When the federal eviction moratorium lapsed on July 31, the more than 11.4 million Americans behind on rent braced for the possibility of being kicked out of their homes as the Delta variant surges across the country. Congress had closed for August recess without acting, and the White House insisted that the CDC didn’t have the legal authority to extend the moratorium. But Representative Cori Bush led a sleep-out protest on the steps of Capitol Hill that, over the course of five days, forced the eviction crisis to the top of the national agenda. And on Tuesday afternoon, President Joe Biden announced a new 60-day moratorium.
In New York, the state eviction ban is set to expire at the end of August. So for tenants with rent debt, the CDC moratorium would appear to offer more time to get rent relief before evictions move forward. But because the new federal order isn’t a blanket ban, where it applies depends on how the Delta wave plays out. Here’s what we know about the order.
The Moratorium Covers All of New York City — But That Could Change
The CDC’s halt on residential evictions applies to counties with “substantial and high levels of community transmission” through October 3. It’s not as sweeping as the Trump administration’s moratorium, which covered the entire country. But it does apply to 90 percent of the U.S. population, including, for the time being, all of New York City’s five boroughs. What’s different is that the rate of transmission in a community determines whether or not renters are protected. If cases are still rising significantly when New York’s eviction protections expire on August 31, the CDC’s order will shield tenants starting on September 1. But the moratorium will lift in counties after the level of community transmission declines for 14 consecutive days, and we have no way of knowing when that will be for the five boroughs.
There’s Rent Aid Too — If New York Will Actually Hand It Out
New York launched a $2.7 billion rent-relief program in June, but in the first month only sent out aid to some 70 households out of more than 160,000 who applied. The state has since issued more than 7,000 payments totaling more than $98 million. The number of applications, which require extensive documentation submitted through a website riddled with glitches, represents only a fraction of the true need. The rollout was so abysmal that last month Governor Andrew Cuomo’s office announced a new, streamlined application, and pledged that the remaining dollars would be doled out by August 31 — yes, the same day state eviction protections expire. To put a fine point on the need to get this money out now, the Treasury Department reminded local governments on Wednesday that it “has a statutory obligation to reallocate funds from underperforming jurisdictions beginning in the fall.”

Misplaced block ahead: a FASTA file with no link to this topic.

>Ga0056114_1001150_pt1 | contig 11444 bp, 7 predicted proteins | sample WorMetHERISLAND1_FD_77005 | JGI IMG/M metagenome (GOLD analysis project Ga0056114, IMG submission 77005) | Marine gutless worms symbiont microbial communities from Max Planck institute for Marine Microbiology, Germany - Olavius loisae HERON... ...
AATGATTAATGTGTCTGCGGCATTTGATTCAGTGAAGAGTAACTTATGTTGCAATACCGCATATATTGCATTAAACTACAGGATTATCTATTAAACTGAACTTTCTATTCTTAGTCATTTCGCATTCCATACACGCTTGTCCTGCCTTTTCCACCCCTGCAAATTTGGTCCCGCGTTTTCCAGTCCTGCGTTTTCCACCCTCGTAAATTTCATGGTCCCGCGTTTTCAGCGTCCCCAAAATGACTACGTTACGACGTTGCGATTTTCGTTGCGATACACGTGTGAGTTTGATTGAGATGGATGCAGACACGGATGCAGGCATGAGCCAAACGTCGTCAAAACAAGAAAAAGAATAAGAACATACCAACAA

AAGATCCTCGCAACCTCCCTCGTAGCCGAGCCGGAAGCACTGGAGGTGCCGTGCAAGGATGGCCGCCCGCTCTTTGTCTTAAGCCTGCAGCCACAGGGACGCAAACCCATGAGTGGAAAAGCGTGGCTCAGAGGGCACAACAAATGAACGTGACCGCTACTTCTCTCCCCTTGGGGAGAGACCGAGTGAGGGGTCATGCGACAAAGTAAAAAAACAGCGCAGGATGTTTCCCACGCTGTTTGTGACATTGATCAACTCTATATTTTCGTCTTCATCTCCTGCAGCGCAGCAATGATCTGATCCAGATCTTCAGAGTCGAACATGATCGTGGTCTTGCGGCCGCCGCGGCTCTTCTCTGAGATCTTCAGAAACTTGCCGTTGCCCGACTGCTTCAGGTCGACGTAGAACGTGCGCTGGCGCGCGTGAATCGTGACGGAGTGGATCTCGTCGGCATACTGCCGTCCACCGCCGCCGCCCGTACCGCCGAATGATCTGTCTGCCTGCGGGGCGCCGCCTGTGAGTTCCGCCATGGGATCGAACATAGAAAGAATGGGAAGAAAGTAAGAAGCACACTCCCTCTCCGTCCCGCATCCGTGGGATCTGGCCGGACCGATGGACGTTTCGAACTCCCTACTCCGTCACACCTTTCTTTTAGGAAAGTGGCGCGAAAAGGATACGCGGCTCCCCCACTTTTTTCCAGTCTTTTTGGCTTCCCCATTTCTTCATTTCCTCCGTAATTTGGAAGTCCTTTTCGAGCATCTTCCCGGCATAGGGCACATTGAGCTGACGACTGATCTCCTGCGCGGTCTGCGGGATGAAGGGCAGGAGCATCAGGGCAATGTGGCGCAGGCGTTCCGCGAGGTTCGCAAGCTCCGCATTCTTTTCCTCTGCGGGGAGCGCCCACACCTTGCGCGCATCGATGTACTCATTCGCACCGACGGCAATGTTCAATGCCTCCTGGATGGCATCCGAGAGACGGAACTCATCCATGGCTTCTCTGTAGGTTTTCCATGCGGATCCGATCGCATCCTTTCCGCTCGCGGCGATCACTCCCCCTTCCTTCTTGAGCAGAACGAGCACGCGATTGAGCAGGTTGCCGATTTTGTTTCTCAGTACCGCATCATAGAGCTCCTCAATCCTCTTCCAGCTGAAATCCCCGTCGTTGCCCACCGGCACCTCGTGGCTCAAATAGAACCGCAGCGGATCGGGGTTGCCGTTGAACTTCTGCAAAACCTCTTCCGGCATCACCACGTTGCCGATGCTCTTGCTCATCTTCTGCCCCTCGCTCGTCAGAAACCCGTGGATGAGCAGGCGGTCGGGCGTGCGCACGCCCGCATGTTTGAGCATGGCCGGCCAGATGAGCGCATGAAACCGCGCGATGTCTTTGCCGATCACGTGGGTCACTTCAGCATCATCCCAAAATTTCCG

This Moratorium Won’t Stop New Eviction Cases
The CDC moratorium stops physical evictions — the actual removal of a tenant from where they live. But there’s nothing stopping landlords from filing new cases in housing court. More than 62,000 eviction cases have been filed in New York City since the start of the pandemic, according to data compiled by Princeton University’s Eviction Lab. But as more rent relief is distributed, fewer cases will move forward in court, as landlords who accept the money cannot try to evict a tenant for at least a year. Tenants who have pending rent-relief applications with the state are also protected from eviction.
New York State Might Extend Its Own Ban, Like It Has Before
On Friday, Sate Senator Alessandra Biaggi and Assemblymember Yuh-Line Niou introduced legislation to extend New York’s eviction protections to October 31. The new bill would also continue a halt on commercial evictions and prevent mortgage and tax foreclosures. The state Legislature is not currently in session, but Biaggi and Niou have called on lawmakers to reconvene before the month’s end. In the past, New York officials have waited until the eleventh hour to renew the eviction moratorium; the current state protections weren’t approved by the Legislature until two days after the previous moratorium expired. But State Senator Brian Kavanagh, the head of the Senate’s housing committee, said the current focus is on getting the rent-relief funds out to landlords on behalf of tenants. “The best solution for all concerned is to get the rent paid,” he said. Both the Assembly and the Senate have scheduled hearings for later this month to scrutinize how the state is disbursing the aid. That’s especially crucial since it’s possible the CDC’s latest order will be overturned by the courts.
The Moratorium Is Already Being Challenged
The Biden administration has insisted that the CDC does not have the authority to act and pointed to a recent Supreme Court ruling stopping it from issuing a new moratorium without the backing of Congress. But after Congress left for August recess without passing an extension, the CDC cited the slow pace of local governments disbursing rent relief as justification for the new moratorium. Like clockwork, only one day after the new policy was announced, a coalition of real-estate groups asked a federal judge to halt the new protections, citing the court’s prior ruling that found the CDC’s first eviction order unlawful. “The bulk of the constitutional scholarship says that it’s not likely to pass constitutional muster,” President Biden said at a Tuesday press conference. “But there are several key scholars who think that it may and it’s worth the effort.”